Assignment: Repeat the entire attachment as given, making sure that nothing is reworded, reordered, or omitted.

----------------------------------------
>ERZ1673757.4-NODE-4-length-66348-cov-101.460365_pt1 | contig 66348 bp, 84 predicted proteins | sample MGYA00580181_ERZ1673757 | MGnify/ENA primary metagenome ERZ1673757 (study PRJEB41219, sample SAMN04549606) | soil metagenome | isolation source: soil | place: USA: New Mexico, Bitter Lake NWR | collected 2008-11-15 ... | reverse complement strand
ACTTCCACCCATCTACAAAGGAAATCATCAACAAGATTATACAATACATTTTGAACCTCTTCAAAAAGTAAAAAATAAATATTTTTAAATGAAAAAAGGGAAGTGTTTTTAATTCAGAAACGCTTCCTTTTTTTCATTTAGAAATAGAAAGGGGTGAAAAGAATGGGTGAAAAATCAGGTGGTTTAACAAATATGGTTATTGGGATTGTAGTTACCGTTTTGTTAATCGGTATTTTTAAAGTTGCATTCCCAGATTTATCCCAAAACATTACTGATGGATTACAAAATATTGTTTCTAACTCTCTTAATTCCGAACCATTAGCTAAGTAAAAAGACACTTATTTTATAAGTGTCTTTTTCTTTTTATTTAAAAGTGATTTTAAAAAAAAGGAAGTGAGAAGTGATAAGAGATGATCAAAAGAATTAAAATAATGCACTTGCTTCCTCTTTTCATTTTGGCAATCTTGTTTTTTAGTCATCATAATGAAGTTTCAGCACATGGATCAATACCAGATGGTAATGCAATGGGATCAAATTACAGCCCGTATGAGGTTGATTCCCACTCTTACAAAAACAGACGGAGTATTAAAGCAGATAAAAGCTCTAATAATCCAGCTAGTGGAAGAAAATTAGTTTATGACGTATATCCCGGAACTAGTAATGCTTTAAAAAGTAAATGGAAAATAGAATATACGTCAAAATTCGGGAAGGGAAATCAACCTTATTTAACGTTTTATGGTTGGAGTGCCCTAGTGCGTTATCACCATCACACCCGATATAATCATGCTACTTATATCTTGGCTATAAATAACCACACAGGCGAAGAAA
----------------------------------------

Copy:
>ERZ1673757.4-NODE-4-length-66348-cov-101.460365_pt1 | contig 66348 bp, 84 predicted proteins | sample MGYA00580181_ERZ1673757 | MGnify/ENA primary metagenome ERZ1673757 (study PRJEB41219, sample SAMN04549606) | soil metagenome | isolation source: soil | place: USA: New Mexico, Bitter Lake NWR | collected 2008-11-15 ... | reverse complement strand
ACTTCCACCCATCTACAAAGGAAATCATCAACAAGATTATACAATACATTTTGAACCTCTTCAAAAAGTAAAAAATAAATATTTTTAAATGAAAAAAGGGAAGTGTTTTTAATTCAGAAACGCTTCCTTTTTTTCATTTAGAAATAGAAAGGGGTGAAAAGAATGGGTGAAAAATCAGGTGGTTTAACAAATATGGTTATTGGGATTGTAGTTACCGTTTTGTTAATCGGTATTTTTAAAGTTGCATTCCCAGATTTATCCCAAAACATTACTGATGGATTACAAAATATTGTTTCTAACTCTCTTAATTCCGAACCATTAGCTAAGTAAAAAGACACTTATTTTATAAGTGTCTTTTTCTTTTTATTTAAAAGTGATTTTAAAAAAAAGGAAGTGAGAAGTGATAAGAGATGATCAAAAGAATTAAAATAATGCACTTGCTTCCTCTTTTCATTTTGGCAATCTTGTTTTTTAGTCATCATAATGAAGTTTCAGCACATGGATCAATACCAGATGGTAATGCAATGGGATCAAATTACAGCCCGTATGAGGTTGATTCCCACTCTTACAAAAACAGACGGAGTATTAAAGCAGATAAAAGCTCTAATAATCCAGCTAGTGGAAGAAAATTAGTTTATGACGTATATCCCGGAACTAGTAATGCTTTAAAAAGTAAATGGAAAATAGAATATACGTCAAAATTCGGGAAGGGAAATCAACCTTATTTAACGTTTTATGGTTGGAGTGCCCTAGTGCGTTATCACCATCACACCCGATATAATCATGCTACTTATATCTTGGCTATAAATAACCACACAGGCGAAGAAA